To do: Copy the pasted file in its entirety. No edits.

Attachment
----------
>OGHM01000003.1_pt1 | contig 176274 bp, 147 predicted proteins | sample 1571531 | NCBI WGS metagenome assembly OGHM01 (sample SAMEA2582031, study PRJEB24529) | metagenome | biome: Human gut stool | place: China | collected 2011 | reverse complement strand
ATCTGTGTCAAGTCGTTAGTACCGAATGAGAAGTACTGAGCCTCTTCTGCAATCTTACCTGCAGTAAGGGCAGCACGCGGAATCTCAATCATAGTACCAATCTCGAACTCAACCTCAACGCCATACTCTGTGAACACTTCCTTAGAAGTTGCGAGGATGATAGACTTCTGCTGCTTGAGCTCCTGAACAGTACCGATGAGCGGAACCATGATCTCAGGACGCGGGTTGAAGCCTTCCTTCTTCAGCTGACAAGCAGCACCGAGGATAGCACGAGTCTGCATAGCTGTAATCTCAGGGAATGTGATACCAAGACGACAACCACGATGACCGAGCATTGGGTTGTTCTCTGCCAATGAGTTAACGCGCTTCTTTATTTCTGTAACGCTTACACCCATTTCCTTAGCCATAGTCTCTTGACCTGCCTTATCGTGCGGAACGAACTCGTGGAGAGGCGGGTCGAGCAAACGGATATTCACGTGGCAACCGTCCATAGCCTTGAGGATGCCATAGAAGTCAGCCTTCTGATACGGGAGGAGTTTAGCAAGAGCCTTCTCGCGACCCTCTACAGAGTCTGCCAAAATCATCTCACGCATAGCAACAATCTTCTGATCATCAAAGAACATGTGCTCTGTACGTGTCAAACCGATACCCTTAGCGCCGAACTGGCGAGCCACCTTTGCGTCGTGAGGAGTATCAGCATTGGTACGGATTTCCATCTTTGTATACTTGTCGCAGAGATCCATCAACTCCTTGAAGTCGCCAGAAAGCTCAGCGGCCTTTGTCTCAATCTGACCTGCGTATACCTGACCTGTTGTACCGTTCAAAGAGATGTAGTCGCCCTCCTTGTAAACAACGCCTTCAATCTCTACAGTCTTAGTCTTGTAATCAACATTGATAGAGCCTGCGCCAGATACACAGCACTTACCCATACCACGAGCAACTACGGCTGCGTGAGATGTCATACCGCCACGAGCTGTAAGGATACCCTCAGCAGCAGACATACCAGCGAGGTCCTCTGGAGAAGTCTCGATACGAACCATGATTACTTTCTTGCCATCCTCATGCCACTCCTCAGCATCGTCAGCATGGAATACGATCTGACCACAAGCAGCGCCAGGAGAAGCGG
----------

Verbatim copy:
>OGHM01000003.1_pt1 | contig 176274 bp, 147 predicted proteins | sample 1571531 | NCBI WGS metagenome assembly OGHM01 (sample SAMEA2582031, study PRJEB24529) | metagenome | biome: Human gut stool | place: China | collected 2011 | reverse complement strand
ATCTGTGTCAAGTCGTTAGTACCGAATGAGAAGTACTGAGCCTCTTCTGCAATCTTACCTGCAGTAAGGGCAGCACGCGGAATCTCAATCATAGTACCAATCTCGAACTCAACCTCAACGCCATACTCTGTGAACACTTCCTTAGAAGTTGCGAGGATGATAGACTTCTGCTGCTTGAGCTCCTGAACAGTACCGATGAGCGGAACCATGATCTCAGGACGCGGGTTGAAGCCTTCCTTCTTCAGCTGACAAGCAGCACCGAGGATAGCACGAGTCTGCATAGCTGTAATCTCAGGGAATGTGATACCAAGACGACAACCACGATGACCGAGCATTGGGTTGTTCTCTGCCAATGAGTTAACGCGCTTCTTTATTTCTGTAACGCTTACACCCATTTCCTTAGCCATAGTCTCTTGACCTGCCTTATCGTGCGGAACGAACTCGTGGAGAGGCGGGTCGAGCAAACGGATATTCACGTGGCAACCGTCCATAGCCTTGAGGATGCCATAGAAGTCAGCCTTCTGATACGGGAGGAGTTTAGCAAGAGCCTTCTCGCGACCCTCTACAGAGTCTGCCAAAATCATCTCACGCATAGCAACAATCTTCTGATCATCAAAGAACATGTGCTCTGTACGTGTCAAACCGATACCCTTAGCGCCGAACTGGCGAGCCACCTTTGCGTCGTGAGGAGTATCAGCATTGGTACGGATTTCCATCTTTGTATACTTGTCGCAGAGATCCATCAACTCCTTGAAGTCGCCAGAAAGCTCAGCGGCCTTTGTCTCAATCTGACCTGCGTATACCTGACCTGTTGTACCGTTCAAAGAGATGTAGTCGCCCTCCTTGTAAACAACGCCTTCAATCTCTACAGTCTTAGTCTTGTAATCAACATTGATAGAGCCTGCGCCAGATACACAGCACTTACCCATACCACGAGCAACTACGGCTGCGTGAGATGTCATACCGCCACGAGCTGTAAGGATACCCTCAGCAGCAGACATACCAGCGAGGTCCTCTGGAGAAGTCTCGATACGAACCATGATTACTTTCTTGCCATCCTCATGCCACTCCTCAGCATCGTCAGCATGGAATACGATCTGACCACAAGCAGCGCCAGGAGAAGCGG